5 Most Colossal Nuclear Explosions Ever Captured On Camera

Tsar_bombPhoto:
Image via Eevanshy

If ever there was a picture of beauty belying a deeper cruelty, if ever there was an image of our power to cause untold harm, if ever there was a sign of man’s capacity to tap Mother Nature’s energy only to ravage her – the giant, rising mass of the mushroom cloud is it. Since their inception in the 1940s under the aegis of the Manhattan Project, through the better-than-you Cold War standoff when their threat loomed like the Sword of Damocles, nuclear explosions have become symbols of the modern world.

Here we present some of the biggest ever nuclear explosions to tear across the face of our fair planet captured on camera. Measured in megatons – millions of tons of TNT – even the smallest of these most massive of blasts yielded hundreds of times the combined power of the atomic bombs dropped on Hiroshima and Nagasaki.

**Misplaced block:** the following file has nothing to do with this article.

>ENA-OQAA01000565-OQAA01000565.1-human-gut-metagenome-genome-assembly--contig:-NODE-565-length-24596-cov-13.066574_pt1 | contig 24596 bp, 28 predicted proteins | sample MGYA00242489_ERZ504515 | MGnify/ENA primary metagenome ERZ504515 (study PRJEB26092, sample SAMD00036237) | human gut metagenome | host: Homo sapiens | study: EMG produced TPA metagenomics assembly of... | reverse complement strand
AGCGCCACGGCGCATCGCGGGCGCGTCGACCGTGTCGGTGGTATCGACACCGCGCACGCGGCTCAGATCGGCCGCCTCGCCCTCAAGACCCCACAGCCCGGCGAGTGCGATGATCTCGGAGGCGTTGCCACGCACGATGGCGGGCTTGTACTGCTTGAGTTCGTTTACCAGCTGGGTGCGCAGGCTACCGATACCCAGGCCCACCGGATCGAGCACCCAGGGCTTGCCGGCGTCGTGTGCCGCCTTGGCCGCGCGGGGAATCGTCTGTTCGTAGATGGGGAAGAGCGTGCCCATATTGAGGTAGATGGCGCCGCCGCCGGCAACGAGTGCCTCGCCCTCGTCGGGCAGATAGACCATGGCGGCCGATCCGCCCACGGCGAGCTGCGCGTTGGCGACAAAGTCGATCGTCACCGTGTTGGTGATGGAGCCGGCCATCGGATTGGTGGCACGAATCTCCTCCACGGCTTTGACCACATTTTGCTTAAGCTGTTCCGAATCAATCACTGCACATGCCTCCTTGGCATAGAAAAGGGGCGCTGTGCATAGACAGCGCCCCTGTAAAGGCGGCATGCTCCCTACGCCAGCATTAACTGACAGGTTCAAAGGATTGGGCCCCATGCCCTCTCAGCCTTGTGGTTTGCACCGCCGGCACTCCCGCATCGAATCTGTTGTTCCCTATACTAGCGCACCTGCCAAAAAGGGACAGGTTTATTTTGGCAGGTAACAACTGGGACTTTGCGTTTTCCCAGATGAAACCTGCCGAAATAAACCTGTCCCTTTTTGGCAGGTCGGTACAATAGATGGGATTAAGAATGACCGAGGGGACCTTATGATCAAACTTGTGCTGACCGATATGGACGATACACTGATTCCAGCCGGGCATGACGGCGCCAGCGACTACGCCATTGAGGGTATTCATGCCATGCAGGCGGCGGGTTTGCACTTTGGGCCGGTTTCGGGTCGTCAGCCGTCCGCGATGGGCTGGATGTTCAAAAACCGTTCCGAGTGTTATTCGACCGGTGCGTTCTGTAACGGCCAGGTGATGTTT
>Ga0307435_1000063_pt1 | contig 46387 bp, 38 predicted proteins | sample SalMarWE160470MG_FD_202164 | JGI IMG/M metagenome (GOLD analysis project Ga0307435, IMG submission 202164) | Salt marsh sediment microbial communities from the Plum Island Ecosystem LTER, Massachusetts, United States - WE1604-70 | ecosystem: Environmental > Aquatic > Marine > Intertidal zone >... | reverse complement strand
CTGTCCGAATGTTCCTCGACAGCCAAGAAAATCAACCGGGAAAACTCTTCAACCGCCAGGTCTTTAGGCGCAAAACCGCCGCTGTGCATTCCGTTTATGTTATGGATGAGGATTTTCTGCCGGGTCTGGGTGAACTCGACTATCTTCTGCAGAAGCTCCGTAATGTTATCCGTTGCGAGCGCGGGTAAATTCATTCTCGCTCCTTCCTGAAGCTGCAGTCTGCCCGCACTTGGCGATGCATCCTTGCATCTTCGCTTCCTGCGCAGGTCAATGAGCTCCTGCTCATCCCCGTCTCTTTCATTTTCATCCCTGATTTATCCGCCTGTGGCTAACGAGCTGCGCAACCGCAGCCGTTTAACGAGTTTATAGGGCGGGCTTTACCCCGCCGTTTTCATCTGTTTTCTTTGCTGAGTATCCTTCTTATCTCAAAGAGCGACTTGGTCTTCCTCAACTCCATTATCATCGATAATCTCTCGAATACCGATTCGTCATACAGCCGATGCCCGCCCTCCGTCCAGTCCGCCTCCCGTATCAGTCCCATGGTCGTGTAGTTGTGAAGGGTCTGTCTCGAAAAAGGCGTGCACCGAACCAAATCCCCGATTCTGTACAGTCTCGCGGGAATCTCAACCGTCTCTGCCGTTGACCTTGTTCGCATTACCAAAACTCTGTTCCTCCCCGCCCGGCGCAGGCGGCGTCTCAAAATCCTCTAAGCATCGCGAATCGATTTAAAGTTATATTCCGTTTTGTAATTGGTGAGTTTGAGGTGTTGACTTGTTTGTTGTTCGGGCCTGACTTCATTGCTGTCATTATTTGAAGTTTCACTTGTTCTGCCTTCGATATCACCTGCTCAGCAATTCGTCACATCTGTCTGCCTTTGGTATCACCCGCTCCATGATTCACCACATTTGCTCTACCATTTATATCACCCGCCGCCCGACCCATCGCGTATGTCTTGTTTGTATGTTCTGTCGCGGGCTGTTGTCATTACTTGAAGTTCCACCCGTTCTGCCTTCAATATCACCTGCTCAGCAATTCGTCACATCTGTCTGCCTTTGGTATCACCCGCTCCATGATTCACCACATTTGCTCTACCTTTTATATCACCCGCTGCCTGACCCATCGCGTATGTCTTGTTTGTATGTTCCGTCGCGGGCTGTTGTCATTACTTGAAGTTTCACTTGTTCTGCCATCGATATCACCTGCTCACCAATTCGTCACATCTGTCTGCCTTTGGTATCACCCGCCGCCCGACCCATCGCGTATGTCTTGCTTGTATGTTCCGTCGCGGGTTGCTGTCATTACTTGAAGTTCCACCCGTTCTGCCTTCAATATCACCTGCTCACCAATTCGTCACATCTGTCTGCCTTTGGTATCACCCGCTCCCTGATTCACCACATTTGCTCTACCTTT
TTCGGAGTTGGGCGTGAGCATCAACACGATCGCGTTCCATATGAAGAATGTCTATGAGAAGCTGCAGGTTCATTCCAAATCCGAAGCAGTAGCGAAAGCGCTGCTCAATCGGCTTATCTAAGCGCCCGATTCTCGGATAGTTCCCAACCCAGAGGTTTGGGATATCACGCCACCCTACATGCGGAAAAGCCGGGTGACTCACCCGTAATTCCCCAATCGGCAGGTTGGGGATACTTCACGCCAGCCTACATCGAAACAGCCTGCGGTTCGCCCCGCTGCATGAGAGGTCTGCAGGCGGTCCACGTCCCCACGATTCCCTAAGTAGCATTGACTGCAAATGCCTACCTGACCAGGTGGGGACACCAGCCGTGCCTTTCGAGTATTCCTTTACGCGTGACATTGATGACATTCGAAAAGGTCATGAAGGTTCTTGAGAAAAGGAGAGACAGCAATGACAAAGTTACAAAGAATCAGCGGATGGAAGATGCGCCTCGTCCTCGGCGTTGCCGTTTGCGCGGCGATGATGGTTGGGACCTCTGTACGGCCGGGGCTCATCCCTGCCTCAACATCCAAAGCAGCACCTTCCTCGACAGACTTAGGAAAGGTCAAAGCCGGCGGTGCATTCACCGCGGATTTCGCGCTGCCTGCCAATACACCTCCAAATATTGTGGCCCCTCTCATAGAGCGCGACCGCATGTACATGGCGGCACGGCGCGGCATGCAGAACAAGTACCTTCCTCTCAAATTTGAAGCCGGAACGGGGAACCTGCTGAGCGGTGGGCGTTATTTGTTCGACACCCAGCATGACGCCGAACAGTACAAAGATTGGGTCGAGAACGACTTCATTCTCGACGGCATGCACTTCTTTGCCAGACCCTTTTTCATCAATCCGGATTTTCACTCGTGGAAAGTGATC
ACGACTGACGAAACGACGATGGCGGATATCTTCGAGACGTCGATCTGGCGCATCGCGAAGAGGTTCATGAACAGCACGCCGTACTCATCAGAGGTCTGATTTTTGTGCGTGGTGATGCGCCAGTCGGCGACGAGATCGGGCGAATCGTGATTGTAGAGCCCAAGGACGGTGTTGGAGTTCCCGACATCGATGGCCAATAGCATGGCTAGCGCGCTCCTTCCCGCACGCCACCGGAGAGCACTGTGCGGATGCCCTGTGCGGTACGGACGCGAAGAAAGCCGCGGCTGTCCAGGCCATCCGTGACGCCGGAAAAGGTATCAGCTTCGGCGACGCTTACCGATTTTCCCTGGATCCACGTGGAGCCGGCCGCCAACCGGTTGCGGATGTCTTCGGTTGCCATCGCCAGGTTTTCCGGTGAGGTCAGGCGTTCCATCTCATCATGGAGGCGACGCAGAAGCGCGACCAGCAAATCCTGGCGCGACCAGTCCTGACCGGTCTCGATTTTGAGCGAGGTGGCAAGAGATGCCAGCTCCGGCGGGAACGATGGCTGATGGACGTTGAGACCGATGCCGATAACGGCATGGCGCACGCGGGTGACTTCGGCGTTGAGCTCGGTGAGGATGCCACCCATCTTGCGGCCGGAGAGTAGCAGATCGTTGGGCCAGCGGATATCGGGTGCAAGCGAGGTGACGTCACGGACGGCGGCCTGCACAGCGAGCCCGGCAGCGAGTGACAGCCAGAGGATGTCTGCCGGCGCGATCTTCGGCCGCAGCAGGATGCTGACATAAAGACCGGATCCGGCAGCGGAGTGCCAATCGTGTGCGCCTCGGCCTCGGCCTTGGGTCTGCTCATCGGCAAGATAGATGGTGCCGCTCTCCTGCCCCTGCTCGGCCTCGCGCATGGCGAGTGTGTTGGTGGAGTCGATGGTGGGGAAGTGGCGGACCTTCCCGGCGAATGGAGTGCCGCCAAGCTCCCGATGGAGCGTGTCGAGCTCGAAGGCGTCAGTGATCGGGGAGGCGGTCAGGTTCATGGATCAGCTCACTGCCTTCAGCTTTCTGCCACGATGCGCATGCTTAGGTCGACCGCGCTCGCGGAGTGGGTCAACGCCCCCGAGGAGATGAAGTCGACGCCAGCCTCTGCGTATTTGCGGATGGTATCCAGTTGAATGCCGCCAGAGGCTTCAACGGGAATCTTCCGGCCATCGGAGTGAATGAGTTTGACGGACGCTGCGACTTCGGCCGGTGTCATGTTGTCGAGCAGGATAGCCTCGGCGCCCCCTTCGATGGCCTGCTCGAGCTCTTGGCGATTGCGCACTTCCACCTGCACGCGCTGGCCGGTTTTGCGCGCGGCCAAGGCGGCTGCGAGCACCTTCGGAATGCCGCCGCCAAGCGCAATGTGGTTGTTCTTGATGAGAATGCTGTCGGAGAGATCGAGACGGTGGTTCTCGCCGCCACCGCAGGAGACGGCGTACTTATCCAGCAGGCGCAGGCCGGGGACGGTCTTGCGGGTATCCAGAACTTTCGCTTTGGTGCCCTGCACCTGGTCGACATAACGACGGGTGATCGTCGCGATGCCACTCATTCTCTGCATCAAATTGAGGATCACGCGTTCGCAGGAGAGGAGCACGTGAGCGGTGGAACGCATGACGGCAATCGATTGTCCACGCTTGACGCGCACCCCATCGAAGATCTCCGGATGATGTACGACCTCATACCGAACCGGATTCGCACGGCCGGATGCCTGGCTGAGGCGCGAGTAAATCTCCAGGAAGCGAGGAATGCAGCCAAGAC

US_shot_of_MIKE_of_Operation_Ivy,_31_Oct_1952Photo:
Image: US Government

Operation Ivy – Mike

Detonated on November 1, 1952 at Enewetak, an atoll in the Pacific Ocean, the 82-tonne block of a device codenamed Mike yielded an estimated 10.4 megatons of explosive power – almost 500 times that of the bomb dropped on Nagasaki. Ivy Mike is generally considered the world’s first triumphant test of an H bomb. The blast obliterated the island of Elugelab, creating an underwater crater 6,240 ft (1.9 km) wide and 164 ft (50 m) deep where the landmass had been.

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